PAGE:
Suzan Nasaga, a first-year student pursuing Bachelors’s in Dental Surgery says she is enjoying the conducive environment at the Kampala Campus.

“Initially, I wanted to go to the Main Campus but I don’t regret coming here, this place is a breath of fresh air,” she said. She is excited about the bright future she hopes UCU is paving for her. “By the time I finish studying here, I am sure that I shall be able to practice dentistry and reap from it,” she added.

The induction ceremony at Uganda Christian University is a re-occurring event where new students at the Campus take an oath and are introduced to the values and guiding principles prescribed by the institution. 

Sima, Sabiti to lead UCU’s Guild Parliament

By Ivan Tsebeni

After a hotly contested race, Sima Liisa has been enthroned Uganda Christian University’s (UCU) Guild Speaker, with Aman Sabiti as her Deputy.  Sima polled 10 votes beating her closest rival Abigail Dawn Ampumuza who scored a total number of 8 votes. This happened in the rerun after the first poll ended in a draw where both candidates garnered 7, with Mark Kezaala trailing with 5 votes.

The elections were presided over by the outgoing Guild Speaker of the 23rd Parliament, Calvin Olupot Bahati. The electorates were the newly elected Guild Members of Parliament.

The first parliamentary session was held at Internation Christian Medical Institute (ICMI) hall opposite the Guild Canteen, at the UCU main campus, shortly after the swearing-in ceremony.

The new parliamentary bosses, Sima and Sabiti were thereafter sworn in and handed over instruments of power including the guild constitution, rules of procedure, and regalia.

“The fact that I won, there is no doubt, all people voted for me and I am ready to work with all of them. The expectations are high, fears and uncertainties exist but together we should build friendship, mend the bridges and work together, ” Sima said after assuming office.

The deputy-speaker elect,  Mr. Sabiti acknowledged the need to ensure the independence of the parliament as one arm of the government saying it is what he will focus on during his tenure.

“I am willing to serve the people. I want to instill the aspect of independence and working within the guild constitution in order to reap the maxim harvest,” Sabiti said in an interview.

This was the first seating of the 24th Guild government after it was voted in on November 24, 2021. It is the first-ever activity that followed the swearing-in that happened earlier in the day at Nkoyoyo Hall. During this, the congregation witnessed the new Guild President Ms. Racheal Mirembe Sserwadda and her officials take the oath.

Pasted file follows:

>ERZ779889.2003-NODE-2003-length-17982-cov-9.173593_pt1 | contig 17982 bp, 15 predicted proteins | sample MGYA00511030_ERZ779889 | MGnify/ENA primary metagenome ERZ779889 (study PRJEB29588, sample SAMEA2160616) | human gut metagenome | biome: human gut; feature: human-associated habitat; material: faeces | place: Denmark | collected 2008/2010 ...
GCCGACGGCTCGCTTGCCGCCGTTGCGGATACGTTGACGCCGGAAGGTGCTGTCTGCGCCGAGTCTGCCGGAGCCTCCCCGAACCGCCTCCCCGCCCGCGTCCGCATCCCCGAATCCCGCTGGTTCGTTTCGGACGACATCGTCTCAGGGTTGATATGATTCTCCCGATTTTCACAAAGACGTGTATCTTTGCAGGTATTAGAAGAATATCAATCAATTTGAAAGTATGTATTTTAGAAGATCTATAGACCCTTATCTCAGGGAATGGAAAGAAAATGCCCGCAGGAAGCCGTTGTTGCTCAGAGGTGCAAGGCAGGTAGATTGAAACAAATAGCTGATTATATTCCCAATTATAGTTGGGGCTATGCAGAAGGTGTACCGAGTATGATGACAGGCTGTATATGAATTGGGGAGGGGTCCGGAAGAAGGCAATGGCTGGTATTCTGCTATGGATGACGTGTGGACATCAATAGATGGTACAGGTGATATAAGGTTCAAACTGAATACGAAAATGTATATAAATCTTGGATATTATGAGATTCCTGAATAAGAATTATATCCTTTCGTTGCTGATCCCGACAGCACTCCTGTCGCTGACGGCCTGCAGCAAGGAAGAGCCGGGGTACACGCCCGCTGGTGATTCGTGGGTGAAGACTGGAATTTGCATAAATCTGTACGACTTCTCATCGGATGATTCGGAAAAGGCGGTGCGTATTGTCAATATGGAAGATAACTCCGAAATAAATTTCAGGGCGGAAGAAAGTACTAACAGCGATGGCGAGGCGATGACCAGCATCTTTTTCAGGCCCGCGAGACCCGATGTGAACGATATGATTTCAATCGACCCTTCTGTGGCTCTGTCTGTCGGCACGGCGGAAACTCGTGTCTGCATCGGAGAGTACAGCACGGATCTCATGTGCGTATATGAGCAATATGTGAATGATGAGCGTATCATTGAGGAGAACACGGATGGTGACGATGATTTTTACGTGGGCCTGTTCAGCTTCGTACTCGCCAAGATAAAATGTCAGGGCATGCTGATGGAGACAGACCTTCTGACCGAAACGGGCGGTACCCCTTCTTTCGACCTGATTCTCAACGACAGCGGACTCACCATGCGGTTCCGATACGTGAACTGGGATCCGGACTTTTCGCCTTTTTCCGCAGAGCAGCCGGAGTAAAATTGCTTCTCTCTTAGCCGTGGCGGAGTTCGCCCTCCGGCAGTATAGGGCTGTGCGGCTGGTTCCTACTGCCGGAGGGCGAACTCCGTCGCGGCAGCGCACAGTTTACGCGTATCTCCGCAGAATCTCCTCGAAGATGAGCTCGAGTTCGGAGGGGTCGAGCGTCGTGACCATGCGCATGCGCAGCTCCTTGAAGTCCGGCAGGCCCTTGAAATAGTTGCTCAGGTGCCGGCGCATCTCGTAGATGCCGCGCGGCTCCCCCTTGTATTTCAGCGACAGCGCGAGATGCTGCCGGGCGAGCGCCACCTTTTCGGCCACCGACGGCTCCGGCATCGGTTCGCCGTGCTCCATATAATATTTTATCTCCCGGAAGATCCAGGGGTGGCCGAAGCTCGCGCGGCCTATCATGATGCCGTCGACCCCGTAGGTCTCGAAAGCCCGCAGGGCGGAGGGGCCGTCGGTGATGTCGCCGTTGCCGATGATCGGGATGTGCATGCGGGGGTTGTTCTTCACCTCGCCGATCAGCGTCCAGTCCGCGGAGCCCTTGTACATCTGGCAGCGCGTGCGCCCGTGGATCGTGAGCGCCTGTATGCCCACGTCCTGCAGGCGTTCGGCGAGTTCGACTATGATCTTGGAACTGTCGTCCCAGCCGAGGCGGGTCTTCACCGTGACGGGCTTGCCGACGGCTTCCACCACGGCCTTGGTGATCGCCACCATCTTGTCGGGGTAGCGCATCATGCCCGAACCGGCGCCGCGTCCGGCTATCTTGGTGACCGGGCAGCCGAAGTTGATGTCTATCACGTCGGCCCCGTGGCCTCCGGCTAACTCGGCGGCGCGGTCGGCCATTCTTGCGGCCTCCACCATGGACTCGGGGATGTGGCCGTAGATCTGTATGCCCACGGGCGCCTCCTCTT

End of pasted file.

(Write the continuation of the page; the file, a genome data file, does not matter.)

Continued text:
It should be recalled that Sserwadda is the third female Guild President after Blessed Murungi in 2014 and Prisca Amongin in 2016. Sserwadda will officially receive instruments of power on December 18.

The guild Parliament is expected to sit and approve new Guild ministers who by press time had not been identified by Guild President.

UCU students graduate from UN Campus programme


At least 15 students of Uganda Christian University (UCU) have graduated from Millenium Fellowship, a semester-long Leadership Programme that advances the United Nations Sustainable Development Goals (SDGs). Majority of the graduates, at the virtual graduation ceremony held on Wednesday, 17 November 2021, were female.
They will be issued Certificates, having fulfilled all the requirements of the online mentorship program to which they enrolled in August 2021, alongside thousands of University students all over the world. Some of the Ugandan institutions involved were Makerere, Gulu, Ndejje Universities, among others.
During the course of four months, the participants (Class of 2021) learned an array of skills including Leadership, project management, social networking, among others. The UCU Campus Director of Millennium Fellowship, Peter Kabuye, a fourth-year student pursuing Bachelor of Dental Surgery says the Fellowship has played a pivotal role in expanding his team’s professional network, including himself.

“I and my colleagues have been given an opportunity to network with students from various campuses of UCU and universities worldwide, he said,” adding “ I was able to meet like-minded people that have visions and beliefs similar to mine.”
Kabuye urges other students from UCU to enroll for the virtually-oriented fellowship whose application window is open for the Year 2022.” Millenium Fellowship is “ an opportunity to network with respected worldwide leaders of all walks of life,” he argues.
On her part, Syndia Chemutai, a fourth-year student of Bachelor of Laws is excited to be contributing to the SDGs, having been equipped through the Fellowship.
Due to various challenges, including poor internet connectivity, some five students did not graduate. They had to have attended all Zoom sessions held during the nearly four-month-long Fellowship.
The Millennium Campus Network (MCN) is a Boston-based, global Not-for-profit in Partnership with the UN Academic Impact. Each year it selects 20 students from different University campuses to develop projects that advance the 17 UN SDGs.